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Friday, February 7, 2020 by Jessi Devenyns
BoA: We don’t ‘pre-clear’ cases
Obtaining a variance from city code is a multi-step process that can require applicants to visit various boards or commissions that weigh in with their expertise on aspects of a development project. In other cases, an applicant only comes before the Board of Adjustment to make their case for a variance.
This process caused concern for the Zilker Neighborhood Association, which sent a letter last November to the Board of Adjustment requesting clarification on what it deemed to be “pre-clearance” regarding the variance case for 1400 W. Oltorf St.
“Pre-clearance” is a term the neighborhood association used to describe the approval process site plans go through in various city departments in order for a department to sign off and say it does not oppose a variance request and that the proposal meets the department’s criteria. The neighborhood group stated that it understood this process occurred prior to a site plan submittal to prevent the board from reviewing incomplete site plans or encountering conflicts between a requested variance and code requirements outside of zoning, like environmental or water quality concerns.
In the letter, Dave Piper, the president of the Zilker group, indicated that the developer on the project submitted a site plan application in May 2019, despite not having approval from the Board of Adjustment for the required variances.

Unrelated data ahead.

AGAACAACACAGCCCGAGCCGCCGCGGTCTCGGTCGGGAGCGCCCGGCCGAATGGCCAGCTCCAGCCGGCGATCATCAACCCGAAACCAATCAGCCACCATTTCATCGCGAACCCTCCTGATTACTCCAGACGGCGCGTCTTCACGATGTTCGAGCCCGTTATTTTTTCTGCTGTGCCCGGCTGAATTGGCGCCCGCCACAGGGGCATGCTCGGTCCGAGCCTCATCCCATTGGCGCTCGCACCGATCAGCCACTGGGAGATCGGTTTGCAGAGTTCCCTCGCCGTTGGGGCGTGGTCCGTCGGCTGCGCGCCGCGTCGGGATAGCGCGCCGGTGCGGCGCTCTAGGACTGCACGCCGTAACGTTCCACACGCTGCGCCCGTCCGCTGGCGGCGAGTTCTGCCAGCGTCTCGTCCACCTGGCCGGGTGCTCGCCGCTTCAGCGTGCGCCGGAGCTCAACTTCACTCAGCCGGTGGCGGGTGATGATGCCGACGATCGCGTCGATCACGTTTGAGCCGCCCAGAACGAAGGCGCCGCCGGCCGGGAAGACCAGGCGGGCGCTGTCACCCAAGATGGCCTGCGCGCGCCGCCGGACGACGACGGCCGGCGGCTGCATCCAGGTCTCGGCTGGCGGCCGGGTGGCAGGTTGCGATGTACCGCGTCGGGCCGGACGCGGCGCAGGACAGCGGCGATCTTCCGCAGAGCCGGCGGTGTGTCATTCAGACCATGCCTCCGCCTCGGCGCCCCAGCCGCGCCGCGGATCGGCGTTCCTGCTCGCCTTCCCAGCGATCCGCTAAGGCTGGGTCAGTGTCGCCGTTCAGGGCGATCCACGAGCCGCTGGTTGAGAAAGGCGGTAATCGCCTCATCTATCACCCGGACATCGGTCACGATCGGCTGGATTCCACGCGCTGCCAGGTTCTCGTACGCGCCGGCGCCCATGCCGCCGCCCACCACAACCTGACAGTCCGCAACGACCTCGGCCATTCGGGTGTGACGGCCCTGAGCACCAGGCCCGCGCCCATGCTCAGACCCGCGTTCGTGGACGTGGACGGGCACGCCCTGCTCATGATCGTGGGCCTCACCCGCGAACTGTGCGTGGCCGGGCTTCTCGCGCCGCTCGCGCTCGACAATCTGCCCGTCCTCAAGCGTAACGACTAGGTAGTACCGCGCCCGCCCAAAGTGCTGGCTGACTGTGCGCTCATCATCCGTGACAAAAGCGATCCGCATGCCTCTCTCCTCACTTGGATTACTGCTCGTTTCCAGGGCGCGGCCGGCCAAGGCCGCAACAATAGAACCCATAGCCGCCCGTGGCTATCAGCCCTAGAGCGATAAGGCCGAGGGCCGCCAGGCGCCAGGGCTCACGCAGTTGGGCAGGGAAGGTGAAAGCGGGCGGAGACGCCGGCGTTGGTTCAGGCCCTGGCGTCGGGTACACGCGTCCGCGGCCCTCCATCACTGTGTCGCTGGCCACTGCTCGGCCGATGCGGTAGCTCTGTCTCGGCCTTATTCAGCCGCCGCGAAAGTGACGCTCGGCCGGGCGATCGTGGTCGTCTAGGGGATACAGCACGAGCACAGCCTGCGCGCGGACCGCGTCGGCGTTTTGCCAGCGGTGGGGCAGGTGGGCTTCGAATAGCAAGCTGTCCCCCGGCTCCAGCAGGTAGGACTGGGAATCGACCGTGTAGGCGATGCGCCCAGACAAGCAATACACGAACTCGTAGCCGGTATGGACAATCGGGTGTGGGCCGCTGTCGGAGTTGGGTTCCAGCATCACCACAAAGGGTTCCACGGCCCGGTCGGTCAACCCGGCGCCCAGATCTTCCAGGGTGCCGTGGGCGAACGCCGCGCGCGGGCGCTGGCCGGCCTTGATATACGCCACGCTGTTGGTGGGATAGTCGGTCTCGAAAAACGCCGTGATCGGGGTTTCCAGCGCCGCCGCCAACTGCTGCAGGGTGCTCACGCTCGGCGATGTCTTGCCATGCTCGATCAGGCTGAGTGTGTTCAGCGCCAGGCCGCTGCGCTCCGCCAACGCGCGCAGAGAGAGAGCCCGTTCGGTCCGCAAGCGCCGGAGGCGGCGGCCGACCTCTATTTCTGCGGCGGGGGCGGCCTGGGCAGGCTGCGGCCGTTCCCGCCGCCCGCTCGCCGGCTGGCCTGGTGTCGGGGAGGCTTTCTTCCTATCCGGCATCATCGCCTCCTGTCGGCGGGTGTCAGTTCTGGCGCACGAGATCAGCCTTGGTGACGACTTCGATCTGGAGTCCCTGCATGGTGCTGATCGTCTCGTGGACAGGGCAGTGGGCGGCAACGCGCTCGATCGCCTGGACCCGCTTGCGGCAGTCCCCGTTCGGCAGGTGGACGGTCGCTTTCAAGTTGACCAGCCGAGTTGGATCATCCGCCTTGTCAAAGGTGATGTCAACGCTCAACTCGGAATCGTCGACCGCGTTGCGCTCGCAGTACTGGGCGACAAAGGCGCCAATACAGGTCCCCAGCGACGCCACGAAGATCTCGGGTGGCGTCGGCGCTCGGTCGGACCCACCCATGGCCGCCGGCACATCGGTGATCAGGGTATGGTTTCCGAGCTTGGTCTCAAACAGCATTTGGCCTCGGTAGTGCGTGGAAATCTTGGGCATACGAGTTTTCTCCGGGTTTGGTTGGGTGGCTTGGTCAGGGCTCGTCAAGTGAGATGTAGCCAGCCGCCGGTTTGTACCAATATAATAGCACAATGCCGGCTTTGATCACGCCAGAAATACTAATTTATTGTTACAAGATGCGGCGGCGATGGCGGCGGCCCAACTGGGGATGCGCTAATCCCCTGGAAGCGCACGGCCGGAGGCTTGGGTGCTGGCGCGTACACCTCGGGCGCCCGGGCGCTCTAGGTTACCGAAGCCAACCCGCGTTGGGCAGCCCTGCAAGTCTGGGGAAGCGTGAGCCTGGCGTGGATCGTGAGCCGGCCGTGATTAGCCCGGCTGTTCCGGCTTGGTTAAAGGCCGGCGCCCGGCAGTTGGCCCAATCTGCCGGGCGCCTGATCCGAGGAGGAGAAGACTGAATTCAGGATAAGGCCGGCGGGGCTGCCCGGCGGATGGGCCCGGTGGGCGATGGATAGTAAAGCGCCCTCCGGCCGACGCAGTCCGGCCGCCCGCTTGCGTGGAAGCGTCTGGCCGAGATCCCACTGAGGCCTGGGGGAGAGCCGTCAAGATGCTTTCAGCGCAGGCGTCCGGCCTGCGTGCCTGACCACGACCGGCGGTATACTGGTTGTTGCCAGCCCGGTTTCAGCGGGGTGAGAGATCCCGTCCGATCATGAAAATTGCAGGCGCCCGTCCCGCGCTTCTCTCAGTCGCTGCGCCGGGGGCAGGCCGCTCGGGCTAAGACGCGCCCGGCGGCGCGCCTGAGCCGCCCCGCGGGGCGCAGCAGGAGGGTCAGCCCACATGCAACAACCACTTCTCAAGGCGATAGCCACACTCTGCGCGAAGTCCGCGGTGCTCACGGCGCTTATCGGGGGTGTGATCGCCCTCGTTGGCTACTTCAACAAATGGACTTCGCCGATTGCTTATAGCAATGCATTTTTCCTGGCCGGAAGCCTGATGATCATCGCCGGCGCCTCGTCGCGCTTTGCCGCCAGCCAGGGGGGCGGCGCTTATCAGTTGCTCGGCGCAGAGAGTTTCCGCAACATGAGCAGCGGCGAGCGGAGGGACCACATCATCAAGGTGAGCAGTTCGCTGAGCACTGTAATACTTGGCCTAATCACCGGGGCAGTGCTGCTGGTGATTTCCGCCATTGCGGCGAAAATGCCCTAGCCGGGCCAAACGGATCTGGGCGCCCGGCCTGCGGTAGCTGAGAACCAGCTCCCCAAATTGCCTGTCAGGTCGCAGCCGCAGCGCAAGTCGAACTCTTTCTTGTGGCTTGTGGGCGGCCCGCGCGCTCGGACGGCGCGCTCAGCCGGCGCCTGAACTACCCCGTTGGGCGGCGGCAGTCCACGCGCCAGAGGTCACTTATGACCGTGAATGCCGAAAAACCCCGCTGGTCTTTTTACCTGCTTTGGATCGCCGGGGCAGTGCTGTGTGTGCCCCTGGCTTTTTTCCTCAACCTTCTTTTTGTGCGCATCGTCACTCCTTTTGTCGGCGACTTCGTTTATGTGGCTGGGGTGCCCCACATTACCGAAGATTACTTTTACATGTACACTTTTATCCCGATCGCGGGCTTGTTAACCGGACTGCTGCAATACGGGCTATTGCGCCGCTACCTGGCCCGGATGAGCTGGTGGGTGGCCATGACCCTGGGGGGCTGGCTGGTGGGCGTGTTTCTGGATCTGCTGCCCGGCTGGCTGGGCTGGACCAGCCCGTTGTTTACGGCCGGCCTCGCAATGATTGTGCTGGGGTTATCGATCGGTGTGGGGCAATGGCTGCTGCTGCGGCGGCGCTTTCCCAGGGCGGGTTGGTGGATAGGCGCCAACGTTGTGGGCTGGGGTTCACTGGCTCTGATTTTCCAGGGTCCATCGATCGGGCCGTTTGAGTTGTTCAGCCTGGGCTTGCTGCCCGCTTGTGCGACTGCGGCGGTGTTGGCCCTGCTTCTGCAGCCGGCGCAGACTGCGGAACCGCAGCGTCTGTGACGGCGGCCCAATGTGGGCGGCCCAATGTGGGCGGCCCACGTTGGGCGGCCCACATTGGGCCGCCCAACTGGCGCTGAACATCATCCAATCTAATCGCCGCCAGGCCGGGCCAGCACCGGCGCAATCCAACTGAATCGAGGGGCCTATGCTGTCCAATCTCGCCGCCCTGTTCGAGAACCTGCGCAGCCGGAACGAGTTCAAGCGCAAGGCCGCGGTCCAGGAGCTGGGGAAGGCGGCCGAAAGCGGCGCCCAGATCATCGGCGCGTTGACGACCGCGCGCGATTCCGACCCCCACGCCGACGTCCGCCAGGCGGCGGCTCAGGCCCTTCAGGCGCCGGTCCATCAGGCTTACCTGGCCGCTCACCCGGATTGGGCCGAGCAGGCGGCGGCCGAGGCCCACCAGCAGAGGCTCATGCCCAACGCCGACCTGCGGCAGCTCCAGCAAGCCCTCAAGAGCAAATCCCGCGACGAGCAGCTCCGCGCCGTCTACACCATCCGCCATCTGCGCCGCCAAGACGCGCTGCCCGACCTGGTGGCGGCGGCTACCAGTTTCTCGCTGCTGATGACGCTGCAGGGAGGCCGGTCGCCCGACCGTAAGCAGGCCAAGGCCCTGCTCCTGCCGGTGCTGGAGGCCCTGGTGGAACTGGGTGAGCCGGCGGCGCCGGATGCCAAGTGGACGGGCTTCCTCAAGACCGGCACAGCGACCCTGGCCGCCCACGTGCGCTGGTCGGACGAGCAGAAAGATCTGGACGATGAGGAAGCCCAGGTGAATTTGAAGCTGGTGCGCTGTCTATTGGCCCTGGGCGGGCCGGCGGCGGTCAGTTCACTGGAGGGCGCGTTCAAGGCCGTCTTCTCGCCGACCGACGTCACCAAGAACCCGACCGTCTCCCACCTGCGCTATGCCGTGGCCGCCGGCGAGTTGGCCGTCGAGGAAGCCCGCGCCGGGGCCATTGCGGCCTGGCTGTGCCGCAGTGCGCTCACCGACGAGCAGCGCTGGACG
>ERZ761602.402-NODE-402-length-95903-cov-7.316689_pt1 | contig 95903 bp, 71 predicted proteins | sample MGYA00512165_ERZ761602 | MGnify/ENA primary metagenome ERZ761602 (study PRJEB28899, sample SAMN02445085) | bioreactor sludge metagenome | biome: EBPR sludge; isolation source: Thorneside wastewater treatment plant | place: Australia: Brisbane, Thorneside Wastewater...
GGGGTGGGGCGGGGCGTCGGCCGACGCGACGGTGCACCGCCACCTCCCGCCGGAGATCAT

“A lot of times the site plan is already done, as in this case,” he told the Austin Monitor. “They ought to just do some preliminary checking.”
The Zilker association outlined its concerns in the letter, saying, “At the hearing on Nov. 7, there was no indication that any departments overseeing the drainage, water quality, floodplain, environmental, or transportation easements or variances associated with this difficult site submitted or were asked to submit a memo to the BoA.”
Piper told the Monitor it appeared that the board did not consult with other city departments before voting to grant the variance.
However, Lee Simmons with the city’s Law Department said at the board’s Jan. 13 meeting, “There is no pre-clearance policy for the Board of Adjustment.” Instead, he said that when he spoke with city staff, they explained it is beneficial for cases to come before the board before they proceed to site plan. That way the board is able to determine if more information is needed from other city departments or commissions in order to make a decision to allow a variance, and it allows for zoning issues to be disposed of before a project moves forward to site plan and design.
Chair Don Leighton-Burwell said this process is also valuable for applicants on a case. “A lot of people want the zoning squared away before they move to site plan,” he said.
Also, the cases that come before the board are each considered uniquely. Leighton-Burwell emphasized that decisions do not set a precedent for future approvals.
Board Member Darryl Pruett supported that argument, noting that variances are tied to specific projects and are dependent on developers executing the project presented to the board.
The discussion surrounding “pre-clearance” was in response to the Zilker Neighborhood Association’s request for clarification on the policy. Piper confirmed that he had heard the explanation and would share the information with the neighborhood.
Photo by John Flynn.
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Key Players & Topics In This Article
City of Austin Board of Adjustment: The city's Board of Adjustment is a quasi-judicial body that decides on variances, special exceptions and can issue interpretations of code.